The SBA's determination of whether or not to provide managerial counseling and aid is a matter clearly committed to agency discretion. The relevant statute empowers the SBA to provide assistance "whenever it determines such action is necessary."2 In Ferry v. Udall, 336 F.2d 706 (9th Cir. 1964), cert. denied, 381 U.S. 904, 85 S.Ct. 1449, 14 L.Ed.2d 286 (1965), this court determined that when an agency's authority was couched in permissive rather than mandatory language, nonreviewability should be implied.3 In the present case, this implication is bolstered by the broad discretion given the Administrator to effectuate SBA policy. See United States v. Capital Assistance Corp., supra; Duke City Lumber Co. v. Butz, 382 F.Supp. 362, 370 (D.D.C.1974). Although the legislative history emphasizes the congressional intent that greater assistance be provided,4 the statutory language makes it clear that the decision of when and to what degree such assistance is to be provided is an issue to be left within the discretion and expertise of the SBA. Consequently, such decisions are nonreviewable.


Gifford also contends that the SBA violated a statutory duty to loan him adequate funds. It is uncontested that the SBA may in its sole discretion and free from judicial review determine whether or not to make or renew a loan. See United States v. Capital Assistance Corp., supra. Gifford argues, however, that having decided to make a loan, the SBA is statutorily required to assure that adequate loans are provided.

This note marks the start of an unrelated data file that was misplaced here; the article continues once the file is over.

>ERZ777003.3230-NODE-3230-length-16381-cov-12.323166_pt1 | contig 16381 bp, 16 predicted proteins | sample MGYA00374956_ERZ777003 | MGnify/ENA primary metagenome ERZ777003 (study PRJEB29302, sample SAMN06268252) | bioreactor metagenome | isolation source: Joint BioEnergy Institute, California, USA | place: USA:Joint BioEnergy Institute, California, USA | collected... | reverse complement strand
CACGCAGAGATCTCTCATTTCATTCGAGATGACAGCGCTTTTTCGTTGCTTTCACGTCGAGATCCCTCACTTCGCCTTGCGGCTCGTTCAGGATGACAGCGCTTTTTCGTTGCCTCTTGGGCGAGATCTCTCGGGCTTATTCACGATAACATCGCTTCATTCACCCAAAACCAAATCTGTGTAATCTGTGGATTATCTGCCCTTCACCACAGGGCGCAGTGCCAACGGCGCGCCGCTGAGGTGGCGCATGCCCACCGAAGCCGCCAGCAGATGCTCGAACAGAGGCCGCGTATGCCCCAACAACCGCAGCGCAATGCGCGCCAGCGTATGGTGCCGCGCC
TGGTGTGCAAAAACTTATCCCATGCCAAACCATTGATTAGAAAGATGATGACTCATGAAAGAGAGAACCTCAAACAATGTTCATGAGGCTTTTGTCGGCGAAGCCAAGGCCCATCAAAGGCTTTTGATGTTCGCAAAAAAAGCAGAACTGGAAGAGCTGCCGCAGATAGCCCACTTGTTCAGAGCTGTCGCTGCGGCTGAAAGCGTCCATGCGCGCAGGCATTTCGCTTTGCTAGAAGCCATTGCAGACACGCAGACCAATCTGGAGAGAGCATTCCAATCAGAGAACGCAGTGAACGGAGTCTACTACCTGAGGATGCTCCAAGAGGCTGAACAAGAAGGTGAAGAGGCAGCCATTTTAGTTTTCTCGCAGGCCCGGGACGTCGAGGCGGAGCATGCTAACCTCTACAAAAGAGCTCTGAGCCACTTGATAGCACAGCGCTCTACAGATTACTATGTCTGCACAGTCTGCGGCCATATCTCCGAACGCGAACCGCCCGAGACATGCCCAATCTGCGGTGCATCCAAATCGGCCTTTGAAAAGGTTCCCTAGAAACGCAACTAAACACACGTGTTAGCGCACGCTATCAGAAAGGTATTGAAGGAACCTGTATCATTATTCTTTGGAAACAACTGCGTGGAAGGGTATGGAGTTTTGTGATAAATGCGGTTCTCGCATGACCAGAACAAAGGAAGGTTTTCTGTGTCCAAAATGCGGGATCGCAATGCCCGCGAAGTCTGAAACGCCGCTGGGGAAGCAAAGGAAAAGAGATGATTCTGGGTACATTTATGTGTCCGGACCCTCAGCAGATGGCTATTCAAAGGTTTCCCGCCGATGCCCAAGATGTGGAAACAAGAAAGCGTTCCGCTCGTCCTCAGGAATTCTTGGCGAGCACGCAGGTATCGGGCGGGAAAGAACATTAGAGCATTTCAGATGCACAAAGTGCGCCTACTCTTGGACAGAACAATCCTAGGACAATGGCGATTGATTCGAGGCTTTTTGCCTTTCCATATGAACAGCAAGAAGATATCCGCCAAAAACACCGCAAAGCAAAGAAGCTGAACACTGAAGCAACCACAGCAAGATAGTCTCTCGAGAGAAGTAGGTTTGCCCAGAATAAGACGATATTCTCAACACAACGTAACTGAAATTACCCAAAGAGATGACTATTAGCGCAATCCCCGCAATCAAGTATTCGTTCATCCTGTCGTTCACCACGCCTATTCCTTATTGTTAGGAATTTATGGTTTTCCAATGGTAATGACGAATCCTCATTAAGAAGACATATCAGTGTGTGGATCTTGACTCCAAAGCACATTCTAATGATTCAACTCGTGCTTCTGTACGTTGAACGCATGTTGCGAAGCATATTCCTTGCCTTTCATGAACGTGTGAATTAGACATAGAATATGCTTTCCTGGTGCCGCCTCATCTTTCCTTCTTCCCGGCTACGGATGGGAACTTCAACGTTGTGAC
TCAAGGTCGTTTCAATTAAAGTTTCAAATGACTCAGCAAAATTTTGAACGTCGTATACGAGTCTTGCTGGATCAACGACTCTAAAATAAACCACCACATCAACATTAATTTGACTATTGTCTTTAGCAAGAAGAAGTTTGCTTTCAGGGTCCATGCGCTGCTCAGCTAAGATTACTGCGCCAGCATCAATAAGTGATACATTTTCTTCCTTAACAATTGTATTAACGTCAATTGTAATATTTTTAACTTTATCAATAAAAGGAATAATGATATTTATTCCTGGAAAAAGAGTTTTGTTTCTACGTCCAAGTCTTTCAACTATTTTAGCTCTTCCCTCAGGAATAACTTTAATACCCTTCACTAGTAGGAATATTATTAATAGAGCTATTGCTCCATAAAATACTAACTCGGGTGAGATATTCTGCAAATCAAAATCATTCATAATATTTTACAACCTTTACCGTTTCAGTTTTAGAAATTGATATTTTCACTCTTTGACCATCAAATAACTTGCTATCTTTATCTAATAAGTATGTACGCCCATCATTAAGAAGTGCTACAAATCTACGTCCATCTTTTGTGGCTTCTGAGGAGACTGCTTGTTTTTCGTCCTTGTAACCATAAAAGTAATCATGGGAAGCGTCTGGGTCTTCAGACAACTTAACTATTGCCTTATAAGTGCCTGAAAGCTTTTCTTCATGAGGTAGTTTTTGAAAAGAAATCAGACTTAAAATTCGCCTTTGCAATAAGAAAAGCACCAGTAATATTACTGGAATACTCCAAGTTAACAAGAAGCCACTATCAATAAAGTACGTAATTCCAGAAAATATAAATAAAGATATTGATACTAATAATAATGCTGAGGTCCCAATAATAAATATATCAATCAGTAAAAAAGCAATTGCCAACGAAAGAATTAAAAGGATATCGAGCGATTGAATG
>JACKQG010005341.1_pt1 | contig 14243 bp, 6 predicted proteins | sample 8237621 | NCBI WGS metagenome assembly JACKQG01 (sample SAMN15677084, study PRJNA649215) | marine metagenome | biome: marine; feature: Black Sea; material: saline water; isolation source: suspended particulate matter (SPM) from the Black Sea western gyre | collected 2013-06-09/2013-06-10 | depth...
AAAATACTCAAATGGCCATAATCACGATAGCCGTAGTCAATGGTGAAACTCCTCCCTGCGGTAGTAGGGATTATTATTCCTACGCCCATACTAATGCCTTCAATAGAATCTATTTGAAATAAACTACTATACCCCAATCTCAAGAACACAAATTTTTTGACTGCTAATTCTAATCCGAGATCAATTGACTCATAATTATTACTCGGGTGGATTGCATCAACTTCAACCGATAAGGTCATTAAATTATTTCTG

In making his argument, Gifford relies upon the language of 15 U.S.C. § 636(i) (5)(C), which provides as a "limitation" on the SBA's authority to issue Economic Opportunity Loans, that:

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The amount of the loan, together with other funds available, is adequate to assure completion of the project or achievement of the purposes for which the loan is made.


Gifford's argument is not without merit. In Ferry v. Udall, supra, 336 F.2d at 713, we noted that the courts may review mandatorily phrased limitations on permissive administrative powers. In the present case, however, we believe the SBA has been given complete discretion to determine the amount of any loans it has authority to grant, and that the five "limitations" enumerated in 15 U.S.C. § 636(i)(5)(A)-(E) are merely "guides to administrative decision-making." See Schilling v. Rogers, 363 U.S. 666, 675, 80 S.Ct. 1288, 1294-1295, 4 L.Ed.2d 1478 (1960).